Improved public health and safety is not just a laudable community goal. There is economic value to these benefits, which is a great boon for constrained budgets in all sectors. The Mobility Lab Transportation Cost-Savings Calculator for Public Health and Safety project is:
- Identifying the ways that investments in “transportation demand management” influence public health and safety,
- Quantifying a subset of these health impacts based on available research, and
- Monetizing these effects where possible.
Five main categories of health determinants are currently being studied as part of our “return on investment” project:
- Physical Activity
- Access (to Healthcare, Healthy Food, Jobs, and others)
- Safety and Security
- Quality of the Environment
- Mental Health
Please visit the links above for more information on the progress of each portion of this research.
Transportation is used by every member of our community. Working adults commute every workday. Children go to school. Retired people access medical and community services. Families get together. Friends travel on vacation. And everyone goes shopping. Travel is a part of our daily life. What we may not realize is that the way we travel can have a huge impact on our health.
Arlington County has created an environment that provides opportunities for an active lifestyle. Active transportation, such as walking and biking, combines moving more with getting you where you need to go. Arlington County Commuter Services programs help all those who live, work, and play in Arlington to use the full range of travel options available to them, and to make the best mode choice for each trip. For example, if you live or work a few blocks from the grocery store, you could choose to walk, use your basket on your bike, or get a Capital Bikeshare bike (PDF). If you have bags of groceries to bring back, then your mode of choice would probably be a bus, a carshare vehicle, or your own car.
Adoption of more active modes of transportation can result in healthier lifestyles, higher life‐expectancy, reduced stress‐related illness, and reduced illness or death from obesity, heart and lung diseases, and diabetes. Education and awareness campaigns designed to enhance public safety can reduce accidents and fatalities associated with all modes of travel. Affordable and convenient access to medical care, healthy food, jobs, and education can improve the ability of individuals to remain healthy. Increased use of green transportation modes can reduce pollutants that enter the air and water, which in turn results in less disease and more healthy communities.
Ways that “transportation demand management” influences public health and safety
The question is not only whether Arlington’s TDM programs influence health outcomes, but also how and how much. The range of personal, social, economic, and environmental factors that influence health status are known as determinants of health. These include, but are not limited to:
- Physical environment – infrastructure, environmental exposures
- Social environment – income, status, education, support networks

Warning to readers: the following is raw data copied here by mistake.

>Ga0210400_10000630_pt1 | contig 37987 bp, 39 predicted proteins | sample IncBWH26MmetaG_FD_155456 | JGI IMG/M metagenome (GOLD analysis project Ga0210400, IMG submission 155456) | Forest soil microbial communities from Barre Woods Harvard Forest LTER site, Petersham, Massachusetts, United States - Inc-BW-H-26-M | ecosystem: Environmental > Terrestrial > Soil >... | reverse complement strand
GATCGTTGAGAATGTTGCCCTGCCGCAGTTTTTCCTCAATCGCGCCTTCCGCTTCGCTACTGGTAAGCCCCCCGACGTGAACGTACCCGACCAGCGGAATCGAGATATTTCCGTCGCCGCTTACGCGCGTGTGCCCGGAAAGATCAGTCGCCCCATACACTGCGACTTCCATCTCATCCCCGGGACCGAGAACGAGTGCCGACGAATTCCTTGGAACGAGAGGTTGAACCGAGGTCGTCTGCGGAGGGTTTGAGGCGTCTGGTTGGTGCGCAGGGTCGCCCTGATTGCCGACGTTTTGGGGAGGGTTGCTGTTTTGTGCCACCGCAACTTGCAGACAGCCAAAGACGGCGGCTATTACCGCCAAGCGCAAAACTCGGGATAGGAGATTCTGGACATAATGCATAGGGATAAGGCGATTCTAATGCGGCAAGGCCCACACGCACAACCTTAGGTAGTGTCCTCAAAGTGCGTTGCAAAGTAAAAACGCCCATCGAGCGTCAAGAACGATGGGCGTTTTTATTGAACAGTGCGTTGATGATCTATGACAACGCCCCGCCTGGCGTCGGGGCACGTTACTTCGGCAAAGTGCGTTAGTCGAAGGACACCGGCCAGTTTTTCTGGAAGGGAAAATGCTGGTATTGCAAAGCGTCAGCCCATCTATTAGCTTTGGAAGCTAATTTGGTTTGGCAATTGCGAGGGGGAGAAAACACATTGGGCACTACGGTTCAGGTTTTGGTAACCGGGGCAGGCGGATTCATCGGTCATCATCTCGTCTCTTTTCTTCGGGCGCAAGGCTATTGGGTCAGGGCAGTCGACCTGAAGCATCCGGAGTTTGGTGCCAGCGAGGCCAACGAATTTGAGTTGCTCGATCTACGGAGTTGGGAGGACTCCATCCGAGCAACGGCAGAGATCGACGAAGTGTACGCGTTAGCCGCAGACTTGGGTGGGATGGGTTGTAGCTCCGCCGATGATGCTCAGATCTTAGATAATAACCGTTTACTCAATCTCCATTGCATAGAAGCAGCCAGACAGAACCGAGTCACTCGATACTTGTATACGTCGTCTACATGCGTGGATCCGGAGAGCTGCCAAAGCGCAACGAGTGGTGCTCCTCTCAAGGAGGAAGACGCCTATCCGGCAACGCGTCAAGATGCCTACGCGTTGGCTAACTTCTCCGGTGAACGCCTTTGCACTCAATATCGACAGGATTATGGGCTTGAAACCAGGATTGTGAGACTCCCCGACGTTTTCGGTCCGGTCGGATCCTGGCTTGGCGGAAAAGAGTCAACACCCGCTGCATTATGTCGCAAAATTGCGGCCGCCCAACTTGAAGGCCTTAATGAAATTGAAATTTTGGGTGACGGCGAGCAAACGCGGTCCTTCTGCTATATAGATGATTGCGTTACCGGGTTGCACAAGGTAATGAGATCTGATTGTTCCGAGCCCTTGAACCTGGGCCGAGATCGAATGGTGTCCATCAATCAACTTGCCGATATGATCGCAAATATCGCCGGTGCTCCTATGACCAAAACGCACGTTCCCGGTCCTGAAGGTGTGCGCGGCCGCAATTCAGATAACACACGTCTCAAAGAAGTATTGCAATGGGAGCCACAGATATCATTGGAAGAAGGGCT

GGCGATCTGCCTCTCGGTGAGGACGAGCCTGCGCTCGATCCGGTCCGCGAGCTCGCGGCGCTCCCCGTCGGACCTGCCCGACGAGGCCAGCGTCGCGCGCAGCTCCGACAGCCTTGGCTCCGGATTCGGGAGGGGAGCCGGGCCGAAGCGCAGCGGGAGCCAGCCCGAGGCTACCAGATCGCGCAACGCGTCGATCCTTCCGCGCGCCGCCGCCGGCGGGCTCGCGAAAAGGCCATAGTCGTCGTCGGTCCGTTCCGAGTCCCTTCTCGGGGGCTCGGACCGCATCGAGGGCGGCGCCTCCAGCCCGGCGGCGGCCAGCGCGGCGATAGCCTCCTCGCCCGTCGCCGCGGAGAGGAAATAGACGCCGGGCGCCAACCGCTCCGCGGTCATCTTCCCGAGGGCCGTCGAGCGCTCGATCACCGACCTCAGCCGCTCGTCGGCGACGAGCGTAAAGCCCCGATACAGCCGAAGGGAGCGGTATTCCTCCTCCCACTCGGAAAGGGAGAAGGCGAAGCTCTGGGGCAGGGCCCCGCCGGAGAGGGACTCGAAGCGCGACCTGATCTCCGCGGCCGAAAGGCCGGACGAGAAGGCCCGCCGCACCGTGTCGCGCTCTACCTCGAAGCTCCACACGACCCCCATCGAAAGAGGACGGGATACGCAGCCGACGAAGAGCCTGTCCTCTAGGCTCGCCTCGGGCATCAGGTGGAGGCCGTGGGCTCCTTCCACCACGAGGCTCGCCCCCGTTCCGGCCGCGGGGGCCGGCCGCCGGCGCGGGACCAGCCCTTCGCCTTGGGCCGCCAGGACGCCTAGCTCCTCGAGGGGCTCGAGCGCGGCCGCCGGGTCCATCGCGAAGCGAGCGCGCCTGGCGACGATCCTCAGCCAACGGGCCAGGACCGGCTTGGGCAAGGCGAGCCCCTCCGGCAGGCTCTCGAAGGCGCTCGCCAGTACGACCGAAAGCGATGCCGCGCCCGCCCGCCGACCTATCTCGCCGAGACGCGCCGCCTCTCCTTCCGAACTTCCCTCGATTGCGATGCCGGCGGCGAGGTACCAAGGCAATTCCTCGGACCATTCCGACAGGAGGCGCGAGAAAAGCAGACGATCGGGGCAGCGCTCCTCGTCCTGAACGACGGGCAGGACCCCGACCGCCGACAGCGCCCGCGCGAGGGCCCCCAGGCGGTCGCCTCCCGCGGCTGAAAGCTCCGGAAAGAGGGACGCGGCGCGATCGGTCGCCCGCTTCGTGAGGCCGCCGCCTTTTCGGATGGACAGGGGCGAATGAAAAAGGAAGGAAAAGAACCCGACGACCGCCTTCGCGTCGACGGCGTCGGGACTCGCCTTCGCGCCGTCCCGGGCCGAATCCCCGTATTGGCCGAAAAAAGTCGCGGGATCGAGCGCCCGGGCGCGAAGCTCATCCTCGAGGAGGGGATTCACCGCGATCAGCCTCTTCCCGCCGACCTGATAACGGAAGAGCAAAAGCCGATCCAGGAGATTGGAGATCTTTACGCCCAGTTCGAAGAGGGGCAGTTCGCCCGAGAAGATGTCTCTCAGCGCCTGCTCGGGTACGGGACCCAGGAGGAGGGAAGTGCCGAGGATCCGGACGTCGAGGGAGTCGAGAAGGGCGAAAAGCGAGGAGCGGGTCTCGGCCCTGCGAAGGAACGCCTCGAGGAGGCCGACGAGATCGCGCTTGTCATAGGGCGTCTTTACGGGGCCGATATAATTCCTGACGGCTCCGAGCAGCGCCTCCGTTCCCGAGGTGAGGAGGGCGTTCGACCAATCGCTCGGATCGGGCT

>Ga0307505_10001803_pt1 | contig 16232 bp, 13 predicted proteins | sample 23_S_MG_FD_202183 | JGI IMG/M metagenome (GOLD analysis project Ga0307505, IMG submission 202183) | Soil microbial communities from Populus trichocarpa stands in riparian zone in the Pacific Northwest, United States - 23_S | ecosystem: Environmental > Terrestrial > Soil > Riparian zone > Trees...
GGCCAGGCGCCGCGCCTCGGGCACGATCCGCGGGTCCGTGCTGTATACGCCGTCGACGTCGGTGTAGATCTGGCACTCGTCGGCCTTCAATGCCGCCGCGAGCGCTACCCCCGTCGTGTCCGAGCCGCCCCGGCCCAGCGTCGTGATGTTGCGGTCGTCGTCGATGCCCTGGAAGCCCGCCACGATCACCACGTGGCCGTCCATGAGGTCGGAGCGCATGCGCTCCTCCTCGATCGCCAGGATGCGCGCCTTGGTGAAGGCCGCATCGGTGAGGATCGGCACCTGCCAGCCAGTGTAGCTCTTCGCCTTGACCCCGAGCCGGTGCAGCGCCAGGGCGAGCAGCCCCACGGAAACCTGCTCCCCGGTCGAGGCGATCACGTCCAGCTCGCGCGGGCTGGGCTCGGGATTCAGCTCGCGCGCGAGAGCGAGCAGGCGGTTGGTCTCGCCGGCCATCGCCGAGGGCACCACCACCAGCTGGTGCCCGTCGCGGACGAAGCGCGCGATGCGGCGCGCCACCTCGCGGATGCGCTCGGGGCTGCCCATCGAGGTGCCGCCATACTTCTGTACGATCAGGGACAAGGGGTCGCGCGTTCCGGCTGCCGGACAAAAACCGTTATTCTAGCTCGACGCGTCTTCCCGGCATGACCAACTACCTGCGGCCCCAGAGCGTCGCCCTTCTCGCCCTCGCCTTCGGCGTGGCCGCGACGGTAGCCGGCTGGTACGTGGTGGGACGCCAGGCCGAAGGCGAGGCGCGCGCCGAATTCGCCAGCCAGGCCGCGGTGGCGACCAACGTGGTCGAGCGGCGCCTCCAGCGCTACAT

- Health services and medical care – access, quality
- Health behaviors – habits, addictions, choices
- Genetics and biology – sex, age
Quantifying health impacts
Health and safety benefits or positive health outcomes are measured in terms of reduction in rates of mortality (deaths) and morbidity (disease, disability). These benefits are reaped by both the individuals who make a healthier/safer choice and the community at large. Direct, intrinsic, or internal benefits are those that an individual experiences, such as a longer, healthier life. An individual’s behavior change may also cause indirect, extrinsic, or external benefits to accrue to others, such as the company that experiences higher productivity from healthier employees, or the local government that experiences fewer costs associated with provision of healthcare services to a healthier, more mobile population. For more discussion on internal and external benefits of transportation, see Transportation Cost and Benefit Analysis: Techniques, Estimates and Implications, Victoria Transport Policy Institute, 2009
Monetize these effects where possible
In the literature on the economic value of health outcomes, there are two general kinds of analyses: those that use the value of a statistical life (VoSL), which focuses on deaths averted, or mortality, and those that use cost of illness (morbidity) savings such as Quality or Disability Adjusted Life Years (QALYS or DALYS), medical costs, workers compensation claims, and worker productivity. We anticipate that our methodology will need to consider and account for both morbidity and mortality health benefits of TDM programs. However, the monetization of these health outcomes is both challenging and controversial. Therefore, throughout the project we will strive to report our assumptions transparently, to test a range of possible values for various impacts, and to fully describe those impacts that we are unable to quantify or monetize at this time. For more discussion on the economic value of health outcomes, see Valuing Health Outcomes: Policy Choices and Technical Issues, Resources for the Future, 2004
For more, please visit Mobility Lab’s extensive Health section for case studies and research making the “return on investment” case.
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Photo by Emanuele Rosso